Chimpanzees are our nearest animal relative, according to their and our DNA profiles. That makes them a tempting model for behavioral studies, although much more expensive than mice. They, like us, live in social groups, show violence to other social groups, and have an internal group hierarchy.

Although they form alliances and have some empathy for their particular “friends”, do they really like being team players? Bullinger, Melis and Tomasello of the Max Planck have published the results of a study to see (1). They employed the well-used technique of the subjects pulling a platform towards themselves to get access to food, or a tool, as the experimental methodology. Of course, they had to start off with pairs who were compatible otherwise, well, who knows, nothing might have got done – rather like Congress discussing the debt ceiling.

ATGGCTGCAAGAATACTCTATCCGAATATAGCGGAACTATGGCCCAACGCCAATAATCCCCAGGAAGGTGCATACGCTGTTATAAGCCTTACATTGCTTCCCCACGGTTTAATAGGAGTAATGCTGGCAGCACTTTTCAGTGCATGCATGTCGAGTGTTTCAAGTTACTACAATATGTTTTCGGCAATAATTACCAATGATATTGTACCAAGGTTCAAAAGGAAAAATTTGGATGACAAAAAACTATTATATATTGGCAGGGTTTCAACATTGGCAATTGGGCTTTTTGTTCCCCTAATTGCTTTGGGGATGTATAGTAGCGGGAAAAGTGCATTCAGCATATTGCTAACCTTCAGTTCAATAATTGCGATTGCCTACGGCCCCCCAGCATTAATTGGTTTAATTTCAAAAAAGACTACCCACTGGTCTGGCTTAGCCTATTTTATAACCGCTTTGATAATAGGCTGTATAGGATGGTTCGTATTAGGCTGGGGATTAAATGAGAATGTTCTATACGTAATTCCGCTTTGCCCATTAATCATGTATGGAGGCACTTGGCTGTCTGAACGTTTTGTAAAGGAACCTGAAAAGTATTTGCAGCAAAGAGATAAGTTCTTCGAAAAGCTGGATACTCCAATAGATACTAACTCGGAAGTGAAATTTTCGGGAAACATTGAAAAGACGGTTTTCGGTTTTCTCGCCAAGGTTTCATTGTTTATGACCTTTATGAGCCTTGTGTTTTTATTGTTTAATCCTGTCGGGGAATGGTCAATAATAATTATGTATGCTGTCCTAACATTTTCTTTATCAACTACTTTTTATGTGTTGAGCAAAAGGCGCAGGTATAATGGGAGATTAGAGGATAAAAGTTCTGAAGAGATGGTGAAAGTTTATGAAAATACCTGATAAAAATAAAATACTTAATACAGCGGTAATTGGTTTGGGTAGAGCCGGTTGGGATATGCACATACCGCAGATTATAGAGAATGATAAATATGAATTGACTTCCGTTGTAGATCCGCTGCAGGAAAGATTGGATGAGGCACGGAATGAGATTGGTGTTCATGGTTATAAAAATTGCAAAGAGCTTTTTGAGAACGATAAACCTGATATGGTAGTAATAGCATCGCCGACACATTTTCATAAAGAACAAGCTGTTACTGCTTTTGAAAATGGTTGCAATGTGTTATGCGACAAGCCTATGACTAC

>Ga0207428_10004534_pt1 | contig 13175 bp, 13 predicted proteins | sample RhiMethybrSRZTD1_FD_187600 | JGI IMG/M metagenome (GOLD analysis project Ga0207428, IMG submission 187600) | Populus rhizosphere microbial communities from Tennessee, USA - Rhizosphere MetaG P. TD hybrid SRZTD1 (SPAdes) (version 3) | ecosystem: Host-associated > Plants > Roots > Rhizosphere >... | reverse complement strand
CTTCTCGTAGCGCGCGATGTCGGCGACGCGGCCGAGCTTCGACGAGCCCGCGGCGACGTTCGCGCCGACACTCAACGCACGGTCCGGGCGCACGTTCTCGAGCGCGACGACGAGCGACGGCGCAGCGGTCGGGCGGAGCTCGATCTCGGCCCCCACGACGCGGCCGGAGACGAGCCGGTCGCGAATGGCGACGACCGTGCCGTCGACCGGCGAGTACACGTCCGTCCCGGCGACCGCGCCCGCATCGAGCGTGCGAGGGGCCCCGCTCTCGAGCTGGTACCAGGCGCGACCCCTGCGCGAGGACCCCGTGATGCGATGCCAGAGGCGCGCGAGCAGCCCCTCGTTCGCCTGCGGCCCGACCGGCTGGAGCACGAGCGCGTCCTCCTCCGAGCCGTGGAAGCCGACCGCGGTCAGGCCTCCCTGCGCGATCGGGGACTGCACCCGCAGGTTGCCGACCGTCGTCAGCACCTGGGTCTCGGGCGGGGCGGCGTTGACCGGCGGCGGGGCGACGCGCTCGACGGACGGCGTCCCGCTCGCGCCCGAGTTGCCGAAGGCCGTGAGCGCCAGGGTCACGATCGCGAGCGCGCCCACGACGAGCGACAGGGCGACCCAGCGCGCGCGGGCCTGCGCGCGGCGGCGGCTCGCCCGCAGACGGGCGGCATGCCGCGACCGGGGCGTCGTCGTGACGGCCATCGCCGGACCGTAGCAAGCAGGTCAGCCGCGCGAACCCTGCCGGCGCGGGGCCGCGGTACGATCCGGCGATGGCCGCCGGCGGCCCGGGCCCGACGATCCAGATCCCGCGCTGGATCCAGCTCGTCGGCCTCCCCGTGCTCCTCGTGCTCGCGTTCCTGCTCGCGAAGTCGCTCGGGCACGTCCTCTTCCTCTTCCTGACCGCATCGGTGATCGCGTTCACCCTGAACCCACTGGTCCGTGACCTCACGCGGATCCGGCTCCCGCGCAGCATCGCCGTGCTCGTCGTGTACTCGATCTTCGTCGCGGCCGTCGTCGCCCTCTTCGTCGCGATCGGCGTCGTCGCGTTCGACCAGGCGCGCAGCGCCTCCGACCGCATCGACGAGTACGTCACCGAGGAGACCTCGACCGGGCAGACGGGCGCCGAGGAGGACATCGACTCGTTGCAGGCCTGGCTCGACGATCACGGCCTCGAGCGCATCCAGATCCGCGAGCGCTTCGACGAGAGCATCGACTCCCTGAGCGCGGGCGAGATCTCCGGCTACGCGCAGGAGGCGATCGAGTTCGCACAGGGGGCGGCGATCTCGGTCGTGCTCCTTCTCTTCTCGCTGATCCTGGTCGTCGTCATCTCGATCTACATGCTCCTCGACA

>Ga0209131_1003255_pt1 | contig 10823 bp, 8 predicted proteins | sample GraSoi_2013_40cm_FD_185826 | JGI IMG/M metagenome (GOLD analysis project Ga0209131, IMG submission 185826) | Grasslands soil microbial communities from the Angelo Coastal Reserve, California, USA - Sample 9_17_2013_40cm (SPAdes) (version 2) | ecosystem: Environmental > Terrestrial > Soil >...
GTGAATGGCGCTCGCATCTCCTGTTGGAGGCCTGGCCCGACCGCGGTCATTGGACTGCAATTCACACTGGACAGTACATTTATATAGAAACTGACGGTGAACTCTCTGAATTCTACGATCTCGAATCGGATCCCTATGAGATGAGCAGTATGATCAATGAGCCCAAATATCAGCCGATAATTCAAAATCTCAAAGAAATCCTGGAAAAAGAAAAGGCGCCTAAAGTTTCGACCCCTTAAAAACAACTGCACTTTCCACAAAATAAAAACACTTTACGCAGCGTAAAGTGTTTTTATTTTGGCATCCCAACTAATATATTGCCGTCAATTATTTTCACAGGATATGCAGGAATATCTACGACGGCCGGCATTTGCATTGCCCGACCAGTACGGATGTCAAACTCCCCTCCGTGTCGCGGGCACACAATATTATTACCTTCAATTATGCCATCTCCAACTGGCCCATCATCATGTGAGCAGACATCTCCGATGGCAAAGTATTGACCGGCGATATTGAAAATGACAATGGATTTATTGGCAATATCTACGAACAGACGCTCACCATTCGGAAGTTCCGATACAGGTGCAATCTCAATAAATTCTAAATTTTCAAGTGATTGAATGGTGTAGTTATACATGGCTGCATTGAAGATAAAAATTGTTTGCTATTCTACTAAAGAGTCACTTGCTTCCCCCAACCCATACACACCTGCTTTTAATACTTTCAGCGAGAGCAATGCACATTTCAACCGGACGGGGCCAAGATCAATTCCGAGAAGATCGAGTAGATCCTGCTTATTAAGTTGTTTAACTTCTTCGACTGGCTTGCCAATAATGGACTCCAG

The study showed that the chimps preferred to work on their own except when there was a distinctly higher payoff for cooperation. The authors concluded that the chimps were happy to use their colleague as a “social tool” and didn’t find teamwork a reward in itself.

The comparison with us was made and the conclusion was that they don’t share our human motivation towards finding teamwork a satisfying experience for its own sake even when there is no reward for collaboration.

I suspect that conclusion has been too easily reached. Most of us work in a group to benefit in multiple ways. If there is no perceived benefit at all, most of us will go our own way with a “me first” attitude only ameliorated by remembering our manners as taught to us while young. Too often, our failure to cooperate lets us down unnecessarily.

  1. Bullinger et al, Animal Behaviour, doi:10.1016/j.anbehav.201108.008

Leave a Reply